The Art of Documentary B-roll

B-roll is the heart of the visual story for documentary film. It shares some characteristics with fiction cinematography and photo/video journalism.

Loosely defined, b-roll is all the footage that’s not part of formal and informal interviews or coverage of set events. Another way to think of it: b-roll is all the illustrative stuff the audience sees while people are talking or music is playing.

Unlike shooting for fiction, where scenes are meticulously planned from lighting to framing to action, shooting for documentary films has a lot in common with shooting for news. It is certainly possible to plan for certain types of scenes. Planning is always preferable to winging it. But much is discovered on the fly during a shoot. Being ready is the key.

The example video shows some documentary b-roll from the refugee camp in Matamoros, Mexico shot for the Witness at the Border documentary film currently in production. The story is about the distressing effects of the Migrant Protection Protocols on refugees and the local volunteers who are trying to mitigate those effects. One can plan for specific events or situations that you know will occur. For example, shooting sequences at the sidewalk school or of the weekly water delivery. But every moment spent in the camp presents multiple opportunities for which a cinematographer cannot plan. And these unplanned moments are often the most telling — a mother and son struggling to secure some wooden pallets for their camp site or a mother and daughter sharing a playful moment with a younger child.

The Art of B-roll from Carbon Trace Productions on Vimeo.

It is crucial for cinematographers shooting documentary b-roll to be fully aware of the theme, narrative arc, and artistic approach of the film they’re working on. You have to be ready to see an opportunity in exactly the same way a news photographer has to be ready to see the news. So understanding the story you’re telling is part of this seeing. The other part of this seeing is artistic approach, or style, as understood by fiction cinematographers. Good composition, effective use of available light, the ability to anticipate the actions and reactions of people all play a role in this.

In addition to being mentally ready to recognize opportunities and moments, a good documentary b-roll shooter has to be ready with their equipment. That means at the very least:

  • Absolutely understanding your camera and how it works so that its operation is second nature to you.
  • Bringing the right equipment for the (planned) situation.
  • Bringing secondary cameras just in case — especially ones that can handle special situations, e.g. low light.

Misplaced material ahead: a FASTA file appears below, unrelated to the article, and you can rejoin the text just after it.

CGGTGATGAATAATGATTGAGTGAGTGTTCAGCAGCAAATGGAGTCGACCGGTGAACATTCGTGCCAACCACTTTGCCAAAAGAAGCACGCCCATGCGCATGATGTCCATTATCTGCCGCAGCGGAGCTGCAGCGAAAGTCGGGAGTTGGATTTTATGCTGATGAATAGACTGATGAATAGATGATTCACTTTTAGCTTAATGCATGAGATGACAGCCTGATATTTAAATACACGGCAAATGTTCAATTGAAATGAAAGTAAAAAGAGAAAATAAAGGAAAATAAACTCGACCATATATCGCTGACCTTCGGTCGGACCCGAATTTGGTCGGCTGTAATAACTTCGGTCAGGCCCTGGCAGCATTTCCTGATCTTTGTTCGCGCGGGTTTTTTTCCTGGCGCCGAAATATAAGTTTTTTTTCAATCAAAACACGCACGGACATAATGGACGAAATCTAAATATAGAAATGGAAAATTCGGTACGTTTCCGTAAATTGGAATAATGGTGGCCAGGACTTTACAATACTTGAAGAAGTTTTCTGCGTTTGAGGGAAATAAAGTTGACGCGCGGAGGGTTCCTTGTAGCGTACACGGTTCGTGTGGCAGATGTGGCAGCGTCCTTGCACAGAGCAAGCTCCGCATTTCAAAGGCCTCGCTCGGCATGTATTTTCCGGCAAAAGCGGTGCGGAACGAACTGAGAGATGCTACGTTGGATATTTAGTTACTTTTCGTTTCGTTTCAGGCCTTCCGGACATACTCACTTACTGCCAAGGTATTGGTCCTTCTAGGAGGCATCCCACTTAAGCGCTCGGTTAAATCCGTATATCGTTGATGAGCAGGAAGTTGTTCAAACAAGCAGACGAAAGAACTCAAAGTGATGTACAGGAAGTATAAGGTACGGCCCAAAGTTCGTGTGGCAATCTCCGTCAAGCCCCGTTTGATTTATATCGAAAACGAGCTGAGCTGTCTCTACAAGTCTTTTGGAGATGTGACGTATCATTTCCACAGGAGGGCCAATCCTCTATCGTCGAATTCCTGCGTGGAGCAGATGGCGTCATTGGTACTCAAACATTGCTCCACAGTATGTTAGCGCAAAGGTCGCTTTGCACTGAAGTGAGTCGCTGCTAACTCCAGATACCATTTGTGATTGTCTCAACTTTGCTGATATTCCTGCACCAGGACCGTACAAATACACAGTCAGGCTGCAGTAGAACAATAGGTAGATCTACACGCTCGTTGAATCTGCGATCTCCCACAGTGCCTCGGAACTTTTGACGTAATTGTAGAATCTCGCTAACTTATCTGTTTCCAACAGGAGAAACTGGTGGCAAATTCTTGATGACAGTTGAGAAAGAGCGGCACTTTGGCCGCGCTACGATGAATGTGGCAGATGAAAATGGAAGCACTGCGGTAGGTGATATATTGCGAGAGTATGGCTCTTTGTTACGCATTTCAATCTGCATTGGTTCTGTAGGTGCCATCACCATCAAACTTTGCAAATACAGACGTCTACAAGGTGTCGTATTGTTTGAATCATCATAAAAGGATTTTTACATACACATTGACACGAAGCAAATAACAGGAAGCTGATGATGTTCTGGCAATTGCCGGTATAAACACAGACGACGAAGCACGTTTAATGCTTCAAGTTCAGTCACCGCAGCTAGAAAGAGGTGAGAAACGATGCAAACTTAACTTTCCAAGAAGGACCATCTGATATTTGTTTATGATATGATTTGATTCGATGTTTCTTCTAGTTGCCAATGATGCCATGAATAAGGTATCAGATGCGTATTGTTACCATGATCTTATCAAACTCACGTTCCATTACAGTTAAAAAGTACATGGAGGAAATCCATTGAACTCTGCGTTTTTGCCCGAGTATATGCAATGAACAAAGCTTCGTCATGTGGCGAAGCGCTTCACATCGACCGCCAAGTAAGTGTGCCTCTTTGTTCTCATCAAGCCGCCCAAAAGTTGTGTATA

• Making sure everything is ready to go, e.g. batteries charged. Take nothing for granted.
  • Be ready to work with whatever you have. If a great shot presents itself, and all you have is a smartphone, then shoot with the smartphone.

B-roll tips to make your next shoot better:

Find the emotional heart of every sequence. This means, beyond good 2-dimensional composition, b-roll shooters should be paying attention to the “decisive moment” in the movement or interaction of:

  • Eyes
  • Facial expressions
  • Hands
  • Posture (especially of the head, shoulders, and back)

Check these resources for more on the decisive moment:

The above resources were written for still photographers, but the concept also applies to documentary cinematography. The ability to anticipate and capture the decisive moment is an essential difference between those who make their living in documentary filmmaking and those who don’t.

Let the camera roll. Whatever attracted you about the scene you are shooting might get better. Don’t miss it by stopping. Let scenes play out fully before stopping. That’s obviously a judgement call. But figure that scenes lasting fewer than 10 seconds are going to be hard to deal with in editing. An editor would rather search through a 5-minute clip and find 7 seconds of gold than groan over a missed opportunity on a 6-second clip.

Don’t wait for the shot to look good in the viewfinder before hitting the record button. Hit the record button first, then make it look pretty.

Move your body. If the subject isn’t moving, maybe you should be moving. Again, a judgement call. The point is: don’t be afraid to be a human jib.

Don’t worry about momentary glitches such as stray camera movements or losing focus. Keep shooting.

Carbon Trace can provide significant guidance in developing, funding, producing, and distributing a documentary film. For high school students wishing to learn more about documentary filmmaking, Missouri State University offers degrees in digital filmmaking, media production, journalism, and other associated areas.

To take part in the documentary education provided through the Carbon Trace Team we encourage you to apply for a filmmaking internship, submit a documentary idea, or apply to become a volunteer using the forms below.

Join Carbon Trace as a student volunteer

Apply for an internship

Submit a documentary idea

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